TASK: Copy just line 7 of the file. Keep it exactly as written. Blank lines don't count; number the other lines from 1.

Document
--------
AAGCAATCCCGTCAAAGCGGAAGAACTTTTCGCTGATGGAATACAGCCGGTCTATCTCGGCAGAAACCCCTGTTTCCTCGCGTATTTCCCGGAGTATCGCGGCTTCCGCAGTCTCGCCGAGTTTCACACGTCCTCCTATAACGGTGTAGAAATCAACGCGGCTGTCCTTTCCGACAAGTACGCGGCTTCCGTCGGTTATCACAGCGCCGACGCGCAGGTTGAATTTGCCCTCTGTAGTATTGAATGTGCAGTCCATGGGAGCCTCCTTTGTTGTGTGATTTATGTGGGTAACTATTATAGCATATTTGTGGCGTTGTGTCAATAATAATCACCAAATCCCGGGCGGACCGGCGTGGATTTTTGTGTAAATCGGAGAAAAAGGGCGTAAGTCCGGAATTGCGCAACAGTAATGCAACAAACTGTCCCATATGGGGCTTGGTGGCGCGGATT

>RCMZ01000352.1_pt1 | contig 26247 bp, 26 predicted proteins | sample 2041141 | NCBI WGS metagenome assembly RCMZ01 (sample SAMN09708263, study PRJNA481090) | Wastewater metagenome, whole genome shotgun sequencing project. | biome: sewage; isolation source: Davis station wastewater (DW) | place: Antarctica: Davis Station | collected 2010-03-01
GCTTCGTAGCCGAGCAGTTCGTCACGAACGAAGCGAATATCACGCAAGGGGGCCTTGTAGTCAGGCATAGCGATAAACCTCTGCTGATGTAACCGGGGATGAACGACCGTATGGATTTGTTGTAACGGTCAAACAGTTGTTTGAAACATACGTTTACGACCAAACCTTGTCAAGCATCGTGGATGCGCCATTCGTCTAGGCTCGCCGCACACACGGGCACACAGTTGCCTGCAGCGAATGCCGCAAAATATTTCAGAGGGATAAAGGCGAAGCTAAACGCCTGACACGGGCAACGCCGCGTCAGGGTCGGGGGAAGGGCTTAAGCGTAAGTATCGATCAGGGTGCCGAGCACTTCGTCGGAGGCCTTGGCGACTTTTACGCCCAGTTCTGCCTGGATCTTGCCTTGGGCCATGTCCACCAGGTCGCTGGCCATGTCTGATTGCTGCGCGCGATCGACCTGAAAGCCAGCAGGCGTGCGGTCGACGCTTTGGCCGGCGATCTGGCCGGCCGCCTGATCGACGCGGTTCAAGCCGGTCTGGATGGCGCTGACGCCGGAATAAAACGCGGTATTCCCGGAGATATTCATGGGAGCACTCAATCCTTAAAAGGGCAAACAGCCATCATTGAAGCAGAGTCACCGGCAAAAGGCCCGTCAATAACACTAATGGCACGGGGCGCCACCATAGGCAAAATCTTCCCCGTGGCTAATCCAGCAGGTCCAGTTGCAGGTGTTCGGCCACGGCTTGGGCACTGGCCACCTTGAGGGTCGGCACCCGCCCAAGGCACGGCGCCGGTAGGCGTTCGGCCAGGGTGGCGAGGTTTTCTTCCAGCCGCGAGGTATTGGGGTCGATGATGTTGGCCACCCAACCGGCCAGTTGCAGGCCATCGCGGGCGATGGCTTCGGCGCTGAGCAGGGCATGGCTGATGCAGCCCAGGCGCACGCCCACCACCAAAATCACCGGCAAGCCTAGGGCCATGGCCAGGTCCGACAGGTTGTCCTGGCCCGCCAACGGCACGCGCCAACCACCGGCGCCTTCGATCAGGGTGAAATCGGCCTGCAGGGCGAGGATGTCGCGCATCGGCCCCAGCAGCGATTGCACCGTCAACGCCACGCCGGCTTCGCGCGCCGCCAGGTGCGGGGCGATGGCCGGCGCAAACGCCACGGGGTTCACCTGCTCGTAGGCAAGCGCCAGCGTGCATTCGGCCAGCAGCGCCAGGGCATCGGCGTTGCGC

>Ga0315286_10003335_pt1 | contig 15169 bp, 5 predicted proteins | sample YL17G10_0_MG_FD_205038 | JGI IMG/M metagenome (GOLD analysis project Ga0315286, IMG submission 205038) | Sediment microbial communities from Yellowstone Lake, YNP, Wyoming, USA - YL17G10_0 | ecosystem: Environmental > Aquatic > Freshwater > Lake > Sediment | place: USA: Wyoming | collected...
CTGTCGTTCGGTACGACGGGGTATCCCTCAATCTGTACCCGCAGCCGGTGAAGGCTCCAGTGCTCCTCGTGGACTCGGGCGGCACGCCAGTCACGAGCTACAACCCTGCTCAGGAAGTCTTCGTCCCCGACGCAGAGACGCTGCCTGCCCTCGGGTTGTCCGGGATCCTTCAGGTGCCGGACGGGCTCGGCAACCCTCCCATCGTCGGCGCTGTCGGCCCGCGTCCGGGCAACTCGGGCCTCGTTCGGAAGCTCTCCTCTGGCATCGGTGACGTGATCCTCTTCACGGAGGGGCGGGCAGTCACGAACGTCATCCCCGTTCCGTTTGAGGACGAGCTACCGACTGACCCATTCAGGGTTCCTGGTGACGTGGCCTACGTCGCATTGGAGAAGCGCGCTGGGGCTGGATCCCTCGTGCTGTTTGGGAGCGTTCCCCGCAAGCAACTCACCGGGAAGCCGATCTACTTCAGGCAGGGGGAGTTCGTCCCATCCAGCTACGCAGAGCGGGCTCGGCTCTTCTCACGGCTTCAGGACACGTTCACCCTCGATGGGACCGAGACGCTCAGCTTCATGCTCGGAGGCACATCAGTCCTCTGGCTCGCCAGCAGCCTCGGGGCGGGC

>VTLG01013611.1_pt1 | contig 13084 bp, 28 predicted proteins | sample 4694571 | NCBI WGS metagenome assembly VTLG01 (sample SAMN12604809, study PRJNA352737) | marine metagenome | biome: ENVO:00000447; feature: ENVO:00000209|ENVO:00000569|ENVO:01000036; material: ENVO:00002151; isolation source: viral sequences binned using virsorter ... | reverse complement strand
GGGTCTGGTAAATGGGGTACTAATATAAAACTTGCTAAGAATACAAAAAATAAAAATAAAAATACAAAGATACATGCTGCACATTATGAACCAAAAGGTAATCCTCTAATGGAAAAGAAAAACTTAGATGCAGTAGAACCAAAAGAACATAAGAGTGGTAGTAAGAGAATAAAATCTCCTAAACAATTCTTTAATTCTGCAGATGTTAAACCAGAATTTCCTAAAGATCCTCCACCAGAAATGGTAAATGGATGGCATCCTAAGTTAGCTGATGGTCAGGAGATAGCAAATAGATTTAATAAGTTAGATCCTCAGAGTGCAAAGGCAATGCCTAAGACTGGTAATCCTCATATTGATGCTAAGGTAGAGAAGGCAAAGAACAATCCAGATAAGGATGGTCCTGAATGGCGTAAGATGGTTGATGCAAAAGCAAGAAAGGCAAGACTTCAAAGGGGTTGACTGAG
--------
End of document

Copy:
GGGTCTGGTAAATGGGGTACTAATATAAAACTTGCTAAGAATACAAAAAATAAAAATAAAAATACAAAGATACATGCTGCACATTATGAACCAAAAGGTAATCCTCTAATGGAAAAGAAAAACTTAGATGCAGTAGAACCAAAAGAACATAAGAGTGGTAGTAAGAGAATAAAATCTCCTAAACAATTCTTTAATTCTGCAGATGTTAAACCAGAATTTCCTAAAGATCCTCCACCAGAAATGGTAAATGGATGGCATCCTAAGTTAGCTGATGGTCAGGAGATAGCAAATAGATTTAATAAGTTAGATCCTCAGAGTGCAAAGGCAATGCCTAAGACTGGTAATCCTCATATTGATGCTAAGGTAGAGAAGGCAAAGAACAATCCAGATAAGGATGGTCCTGAATGGCGTAAGATGGTTGATGCAAAAGCAAGAAAGGCAAGACTTCAAAGGGGTTGACTGAG